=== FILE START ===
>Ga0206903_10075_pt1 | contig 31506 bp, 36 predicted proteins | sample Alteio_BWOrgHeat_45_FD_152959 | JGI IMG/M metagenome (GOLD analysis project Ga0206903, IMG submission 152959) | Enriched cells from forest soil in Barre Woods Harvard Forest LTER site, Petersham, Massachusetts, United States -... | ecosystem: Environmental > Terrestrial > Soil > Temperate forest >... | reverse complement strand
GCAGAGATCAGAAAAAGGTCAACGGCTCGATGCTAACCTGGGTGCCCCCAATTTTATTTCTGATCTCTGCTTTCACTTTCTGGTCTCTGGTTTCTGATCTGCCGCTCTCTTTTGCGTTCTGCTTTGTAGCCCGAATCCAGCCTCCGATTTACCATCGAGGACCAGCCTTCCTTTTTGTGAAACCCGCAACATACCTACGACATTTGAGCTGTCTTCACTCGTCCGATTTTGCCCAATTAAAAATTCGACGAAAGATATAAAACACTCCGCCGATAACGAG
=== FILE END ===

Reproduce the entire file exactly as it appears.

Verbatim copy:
>Ga0206903_10075_pt1 | contig 31506 bp, 36 predicted proteins | sample Alteio_BWOrgHeat_45_FD_152959 | JGI IMG/M metagenome (GOLD analysis project Ga0206903, IMG submission 152959) | Enriched cells from forest soil in Barre Woods Harvard Forest LTER site, Petersham, Massachusetts, United States -... | ecosystem: Environmental > Terrestrial > Soil > Temperate forest >... | reverse complement strand
GCAGAGATCAGAAAAAGGTCAACGGCTCGATGCTAACCTGGGTGCCCCCAATTTTATTTCTGATCTCTGCTTTCACTTTCTGGTCTCTGGTTTCTGATCTGCCGCTCTCTTTTGCGTTCTGCTTTGTAGCCCGAATCCAGCCTCCGATTTACCATCGAGGACCAGCCTTCCTTTTTGTGAAACCCGCAACATACCTACGACATTTGAGCTGTCTTCACTCGTCCGATTTTGCCCAATTAAAAATTCGACGAAAGATATAAAACACTCCGCCGATAACGAG